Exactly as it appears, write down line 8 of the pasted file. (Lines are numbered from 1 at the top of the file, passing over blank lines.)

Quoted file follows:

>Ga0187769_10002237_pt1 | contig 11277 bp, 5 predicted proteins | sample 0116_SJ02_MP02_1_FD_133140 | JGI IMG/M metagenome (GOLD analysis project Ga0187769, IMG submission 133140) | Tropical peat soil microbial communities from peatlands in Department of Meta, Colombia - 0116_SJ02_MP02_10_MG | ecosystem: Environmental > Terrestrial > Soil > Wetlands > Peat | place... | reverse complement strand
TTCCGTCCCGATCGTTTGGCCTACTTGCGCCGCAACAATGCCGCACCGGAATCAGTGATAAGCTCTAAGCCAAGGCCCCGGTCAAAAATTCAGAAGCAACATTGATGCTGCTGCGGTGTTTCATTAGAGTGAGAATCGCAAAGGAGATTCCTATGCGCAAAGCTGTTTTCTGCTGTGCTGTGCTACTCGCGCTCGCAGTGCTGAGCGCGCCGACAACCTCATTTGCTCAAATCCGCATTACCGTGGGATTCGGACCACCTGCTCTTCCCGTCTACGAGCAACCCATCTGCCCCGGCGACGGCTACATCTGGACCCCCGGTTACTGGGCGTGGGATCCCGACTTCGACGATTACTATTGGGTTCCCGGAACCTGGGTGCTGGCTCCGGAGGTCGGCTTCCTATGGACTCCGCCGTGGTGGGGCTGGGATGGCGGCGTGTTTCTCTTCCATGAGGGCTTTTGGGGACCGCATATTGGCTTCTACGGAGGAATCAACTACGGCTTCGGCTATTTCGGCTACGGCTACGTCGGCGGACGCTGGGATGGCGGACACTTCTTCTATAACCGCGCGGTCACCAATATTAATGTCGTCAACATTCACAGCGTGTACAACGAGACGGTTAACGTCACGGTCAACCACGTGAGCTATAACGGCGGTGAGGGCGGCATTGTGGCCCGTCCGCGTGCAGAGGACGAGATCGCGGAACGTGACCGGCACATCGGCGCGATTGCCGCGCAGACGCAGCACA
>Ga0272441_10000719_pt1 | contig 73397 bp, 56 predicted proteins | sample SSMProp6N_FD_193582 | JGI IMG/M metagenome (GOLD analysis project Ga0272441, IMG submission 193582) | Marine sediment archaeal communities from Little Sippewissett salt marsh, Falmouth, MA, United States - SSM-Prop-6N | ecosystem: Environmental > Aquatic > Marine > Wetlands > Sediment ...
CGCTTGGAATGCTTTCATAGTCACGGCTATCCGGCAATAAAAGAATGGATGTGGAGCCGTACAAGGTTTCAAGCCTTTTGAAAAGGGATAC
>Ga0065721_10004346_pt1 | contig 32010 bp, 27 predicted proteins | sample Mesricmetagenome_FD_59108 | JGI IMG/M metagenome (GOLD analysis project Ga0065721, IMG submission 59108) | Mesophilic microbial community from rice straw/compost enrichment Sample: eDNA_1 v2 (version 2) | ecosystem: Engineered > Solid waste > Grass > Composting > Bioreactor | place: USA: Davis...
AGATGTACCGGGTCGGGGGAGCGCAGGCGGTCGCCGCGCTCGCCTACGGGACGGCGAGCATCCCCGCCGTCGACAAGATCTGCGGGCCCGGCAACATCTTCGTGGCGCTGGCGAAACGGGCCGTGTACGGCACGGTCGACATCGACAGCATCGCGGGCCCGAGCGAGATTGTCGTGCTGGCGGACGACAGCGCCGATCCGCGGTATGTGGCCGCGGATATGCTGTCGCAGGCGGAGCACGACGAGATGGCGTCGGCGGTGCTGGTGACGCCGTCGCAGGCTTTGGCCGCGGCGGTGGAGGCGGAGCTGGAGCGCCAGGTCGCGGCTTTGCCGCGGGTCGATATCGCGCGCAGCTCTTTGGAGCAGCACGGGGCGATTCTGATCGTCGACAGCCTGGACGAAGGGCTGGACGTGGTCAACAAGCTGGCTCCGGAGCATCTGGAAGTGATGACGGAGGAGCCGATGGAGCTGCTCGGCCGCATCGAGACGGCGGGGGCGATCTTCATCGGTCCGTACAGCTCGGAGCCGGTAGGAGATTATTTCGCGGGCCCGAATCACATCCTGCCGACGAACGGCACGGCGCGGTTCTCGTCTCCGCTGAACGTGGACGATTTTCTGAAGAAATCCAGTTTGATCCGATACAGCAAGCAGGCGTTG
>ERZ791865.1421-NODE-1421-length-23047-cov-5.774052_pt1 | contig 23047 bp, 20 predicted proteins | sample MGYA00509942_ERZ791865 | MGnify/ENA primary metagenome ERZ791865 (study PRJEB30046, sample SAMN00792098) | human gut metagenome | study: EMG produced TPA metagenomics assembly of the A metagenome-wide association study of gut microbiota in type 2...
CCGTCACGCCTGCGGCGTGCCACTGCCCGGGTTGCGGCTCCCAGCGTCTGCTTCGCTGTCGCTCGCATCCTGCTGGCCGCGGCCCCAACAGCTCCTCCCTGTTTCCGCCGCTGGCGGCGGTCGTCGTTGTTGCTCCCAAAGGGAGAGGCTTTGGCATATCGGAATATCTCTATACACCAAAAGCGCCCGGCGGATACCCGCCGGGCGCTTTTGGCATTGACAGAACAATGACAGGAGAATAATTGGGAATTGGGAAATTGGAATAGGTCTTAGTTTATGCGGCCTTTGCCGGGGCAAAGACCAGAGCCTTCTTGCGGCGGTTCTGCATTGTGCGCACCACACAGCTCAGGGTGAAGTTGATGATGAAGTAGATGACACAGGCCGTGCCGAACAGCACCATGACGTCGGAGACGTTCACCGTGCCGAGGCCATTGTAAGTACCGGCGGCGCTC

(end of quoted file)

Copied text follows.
CCGTCACGCCTGCGGCGTGCCACTGCCCGGGTTGCGGCTCCCAGCGTCTGCTTCGCTGTCGCTCGCATCCTGCTGGCCGCGGCCCCAACAGCTCCTCCCTGTTTCCGCCGCTGGCGGCGGTCGTCGTTGTTGCTCCCAAAGGGAGAGGCTTTGGCATATCGGAATATCTCTATACACCAAAAGCGCCCGGCGGATACCCGCCGGGCGCTTTTGGCATTGACAGAACAATGACAGGAGAATAATTGGGAATTGGGAAATTGGAATAGGTCTTAGTTTATGCGGCCTTTGCCGGGGCAAAGACCAGAGCCTTCTTGCGGCGGTTCTGCATTGTGCGCACCACACAGCTCAGGGTGAAGTTGATGATGAAGTAGATGACACAGGCCGTGCCGAACAGCACCATGACGTCGGAGACGTTCACCGTGCCGAGGCCATTGTAAGTACCGGCGGCGCTC